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  • Writer's pictureCarol Alwood

Elements of an Internal Monologue in a Fiction Story

Updated: Mar 20, 2020

Have you ever considered writing out a character's inner thoughts before you plan the whole story?

One of the best parts about reading a novel is when a character shares their thoughts. It’s fun to be inside another person’s head to get the inside scoop.

I use the focused backstory method as explained in my book Focused Backstory: The Key to Writing Deep Character Journeys. After I know the character’s deep and painful past, I’m finding it can be powerful to further dive into my character’s psyche before I write the whole story.

Once I’ve selected the right backstory, I like to write out as much of a character’s internal monologue as possible. If I write down a character’s progression of thoughts before I begin writing the larger story, I can form what happens to a character around these thoughts, feelings, lies, and understandings.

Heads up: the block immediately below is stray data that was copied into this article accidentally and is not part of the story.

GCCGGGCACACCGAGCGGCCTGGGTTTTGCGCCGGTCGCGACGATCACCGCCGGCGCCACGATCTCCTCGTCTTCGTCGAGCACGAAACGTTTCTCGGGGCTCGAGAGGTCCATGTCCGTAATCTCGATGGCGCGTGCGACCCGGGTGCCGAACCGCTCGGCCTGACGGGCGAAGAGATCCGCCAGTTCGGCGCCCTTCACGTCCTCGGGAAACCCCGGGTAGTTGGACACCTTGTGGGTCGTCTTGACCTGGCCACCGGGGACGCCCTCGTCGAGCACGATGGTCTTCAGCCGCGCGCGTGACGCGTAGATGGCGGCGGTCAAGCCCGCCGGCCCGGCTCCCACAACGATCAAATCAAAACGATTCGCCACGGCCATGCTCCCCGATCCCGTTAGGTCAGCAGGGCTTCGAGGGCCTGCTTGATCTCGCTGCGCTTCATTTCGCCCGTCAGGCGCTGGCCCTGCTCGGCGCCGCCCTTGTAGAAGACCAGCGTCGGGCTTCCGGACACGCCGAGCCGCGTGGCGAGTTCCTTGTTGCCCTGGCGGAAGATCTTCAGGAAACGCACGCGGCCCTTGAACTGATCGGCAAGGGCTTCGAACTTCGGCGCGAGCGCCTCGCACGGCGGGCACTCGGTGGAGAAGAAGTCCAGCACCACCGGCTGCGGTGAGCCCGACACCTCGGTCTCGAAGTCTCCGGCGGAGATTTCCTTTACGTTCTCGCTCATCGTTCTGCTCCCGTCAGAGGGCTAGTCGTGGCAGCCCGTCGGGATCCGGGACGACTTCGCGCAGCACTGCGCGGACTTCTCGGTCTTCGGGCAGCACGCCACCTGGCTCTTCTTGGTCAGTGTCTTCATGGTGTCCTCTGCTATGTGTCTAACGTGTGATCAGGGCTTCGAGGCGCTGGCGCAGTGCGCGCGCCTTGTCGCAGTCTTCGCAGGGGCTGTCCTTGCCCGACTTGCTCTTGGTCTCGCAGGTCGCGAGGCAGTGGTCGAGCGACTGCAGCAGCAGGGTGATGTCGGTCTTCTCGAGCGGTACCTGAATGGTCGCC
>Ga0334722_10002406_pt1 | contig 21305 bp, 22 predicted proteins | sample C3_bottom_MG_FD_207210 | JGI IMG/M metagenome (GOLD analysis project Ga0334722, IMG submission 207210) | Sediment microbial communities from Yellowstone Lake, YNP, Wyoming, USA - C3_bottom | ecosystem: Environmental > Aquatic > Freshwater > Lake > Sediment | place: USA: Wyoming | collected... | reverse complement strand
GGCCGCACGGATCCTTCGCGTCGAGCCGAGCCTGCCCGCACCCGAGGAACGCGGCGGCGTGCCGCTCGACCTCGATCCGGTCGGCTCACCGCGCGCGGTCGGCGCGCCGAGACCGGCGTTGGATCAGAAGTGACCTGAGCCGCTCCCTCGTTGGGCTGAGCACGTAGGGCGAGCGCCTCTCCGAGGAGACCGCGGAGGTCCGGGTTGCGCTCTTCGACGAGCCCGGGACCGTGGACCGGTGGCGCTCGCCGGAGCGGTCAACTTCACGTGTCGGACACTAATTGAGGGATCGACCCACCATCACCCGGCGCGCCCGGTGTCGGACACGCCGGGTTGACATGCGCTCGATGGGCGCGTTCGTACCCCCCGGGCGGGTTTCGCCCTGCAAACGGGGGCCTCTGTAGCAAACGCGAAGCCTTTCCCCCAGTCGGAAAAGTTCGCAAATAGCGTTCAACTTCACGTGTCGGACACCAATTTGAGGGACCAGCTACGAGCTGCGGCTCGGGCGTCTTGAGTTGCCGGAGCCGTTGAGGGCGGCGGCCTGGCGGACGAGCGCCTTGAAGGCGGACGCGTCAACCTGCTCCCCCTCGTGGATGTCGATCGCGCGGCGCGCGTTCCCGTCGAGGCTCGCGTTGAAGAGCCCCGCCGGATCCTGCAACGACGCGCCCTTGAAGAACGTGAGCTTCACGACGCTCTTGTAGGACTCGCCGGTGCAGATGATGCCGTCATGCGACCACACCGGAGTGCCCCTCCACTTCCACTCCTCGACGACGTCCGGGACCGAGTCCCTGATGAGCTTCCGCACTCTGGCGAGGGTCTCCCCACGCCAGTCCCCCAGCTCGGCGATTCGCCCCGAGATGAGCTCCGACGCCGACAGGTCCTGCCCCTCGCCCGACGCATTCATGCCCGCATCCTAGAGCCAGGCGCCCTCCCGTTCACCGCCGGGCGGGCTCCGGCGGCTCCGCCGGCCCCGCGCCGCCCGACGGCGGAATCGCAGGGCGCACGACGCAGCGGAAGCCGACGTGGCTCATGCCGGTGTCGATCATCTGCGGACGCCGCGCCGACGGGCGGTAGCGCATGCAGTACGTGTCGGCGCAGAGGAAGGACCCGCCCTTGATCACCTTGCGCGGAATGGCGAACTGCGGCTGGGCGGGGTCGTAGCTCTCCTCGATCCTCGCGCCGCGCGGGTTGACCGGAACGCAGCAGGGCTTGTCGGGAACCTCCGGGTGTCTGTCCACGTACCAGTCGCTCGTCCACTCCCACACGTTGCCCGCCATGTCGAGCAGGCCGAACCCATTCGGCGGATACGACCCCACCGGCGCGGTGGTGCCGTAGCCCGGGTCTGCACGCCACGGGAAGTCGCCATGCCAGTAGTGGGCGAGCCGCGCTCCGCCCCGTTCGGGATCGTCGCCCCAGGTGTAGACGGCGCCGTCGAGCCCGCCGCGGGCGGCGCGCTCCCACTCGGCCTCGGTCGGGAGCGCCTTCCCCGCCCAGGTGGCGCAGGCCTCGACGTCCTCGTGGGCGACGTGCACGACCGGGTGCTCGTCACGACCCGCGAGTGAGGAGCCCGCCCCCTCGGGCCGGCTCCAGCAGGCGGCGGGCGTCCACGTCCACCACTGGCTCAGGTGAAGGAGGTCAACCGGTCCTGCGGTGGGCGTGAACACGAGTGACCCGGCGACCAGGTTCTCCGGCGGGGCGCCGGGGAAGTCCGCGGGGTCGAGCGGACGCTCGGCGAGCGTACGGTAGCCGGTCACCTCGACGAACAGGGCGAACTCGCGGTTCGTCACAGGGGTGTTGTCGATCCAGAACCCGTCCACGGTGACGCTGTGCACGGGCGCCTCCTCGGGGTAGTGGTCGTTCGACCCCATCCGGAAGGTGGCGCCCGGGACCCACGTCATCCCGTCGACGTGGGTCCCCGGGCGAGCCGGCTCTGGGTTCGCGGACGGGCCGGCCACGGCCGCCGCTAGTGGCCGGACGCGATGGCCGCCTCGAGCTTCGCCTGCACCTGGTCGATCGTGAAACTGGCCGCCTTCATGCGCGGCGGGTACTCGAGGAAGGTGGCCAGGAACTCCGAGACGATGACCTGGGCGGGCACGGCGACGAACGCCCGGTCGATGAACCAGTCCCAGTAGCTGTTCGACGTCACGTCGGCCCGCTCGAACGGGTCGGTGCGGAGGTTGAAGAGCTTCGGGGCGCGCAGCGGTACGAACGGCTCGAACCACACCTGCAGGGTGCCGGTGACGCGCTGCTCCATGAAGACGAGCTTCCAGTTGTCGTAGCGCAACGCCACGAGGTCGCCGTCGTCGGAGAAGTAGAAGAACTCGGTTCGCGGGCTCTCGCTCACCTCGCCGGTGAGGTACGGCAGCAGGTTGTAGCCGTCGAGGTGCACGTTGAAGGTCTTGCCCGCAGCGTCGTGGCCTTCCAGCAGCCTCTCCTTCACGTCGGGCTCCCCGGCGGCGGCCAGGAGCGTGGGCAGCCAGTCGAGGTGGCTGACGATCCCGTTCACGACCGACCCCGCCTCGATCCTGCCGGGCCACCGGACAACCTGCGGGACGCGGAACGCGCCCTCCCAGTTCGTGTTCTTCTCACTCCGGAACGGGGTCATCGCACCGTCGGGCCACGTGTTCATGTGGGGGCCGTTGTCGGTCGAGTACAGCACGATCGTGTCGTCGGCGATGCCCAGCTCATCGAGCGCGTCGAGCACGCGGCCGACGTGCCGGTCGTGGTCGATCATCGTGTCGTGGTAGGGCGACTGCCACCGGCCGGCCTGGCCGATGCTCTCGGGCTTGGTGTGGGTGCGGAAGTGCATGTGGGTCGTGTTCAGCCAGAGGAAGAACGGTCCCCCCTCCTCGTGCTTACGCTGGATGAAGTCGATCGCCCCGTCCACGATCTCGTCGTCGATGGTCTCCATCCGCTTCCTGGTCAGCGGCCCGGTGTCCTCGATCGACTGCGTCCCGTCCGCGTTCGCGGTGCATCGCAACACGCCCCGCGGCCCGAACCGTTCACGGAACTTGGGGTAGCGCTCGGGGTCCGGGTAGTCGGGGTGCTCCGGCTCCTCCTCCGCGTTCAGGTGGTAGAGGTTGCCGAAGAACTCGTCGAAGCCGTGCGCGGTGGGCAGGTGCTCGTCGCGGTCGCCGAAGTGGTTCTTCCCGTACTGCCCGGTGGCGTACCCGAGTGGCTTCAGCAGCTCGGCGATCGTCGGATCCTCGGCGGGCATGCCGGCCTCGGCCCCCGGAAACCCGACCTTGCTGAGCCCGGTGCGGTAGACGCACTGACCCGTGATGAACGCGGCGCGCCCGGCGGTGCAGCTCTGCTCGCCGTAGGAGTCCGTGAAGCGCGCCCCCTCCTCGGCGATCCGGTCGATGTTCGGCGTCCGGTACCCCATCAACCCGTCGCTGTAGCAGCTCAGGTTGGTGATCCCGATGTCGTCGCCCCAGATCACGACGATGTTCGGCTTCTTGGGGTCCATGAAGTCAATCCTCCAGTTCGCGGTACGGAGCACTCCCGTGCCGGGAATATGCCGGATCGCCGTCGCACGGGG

To get at what your character might be thinking and feeling throughout the story, start from the beginning. Either your character feels the pain or avoids it. Once you know the character’s awareness of pain you can make choices about the character’s inner monologue. Do they start out happy or sad? Are they already struggling with something, or will the struggle unfold as the story progresses?

Four phases of a character's thoughts

Phase one: Life as usual

1. All is good (as can be expected): In the beginning, the character is doing life the best way they can. They use defense mechanisms and coping skills and might be ignoring or running from the pain.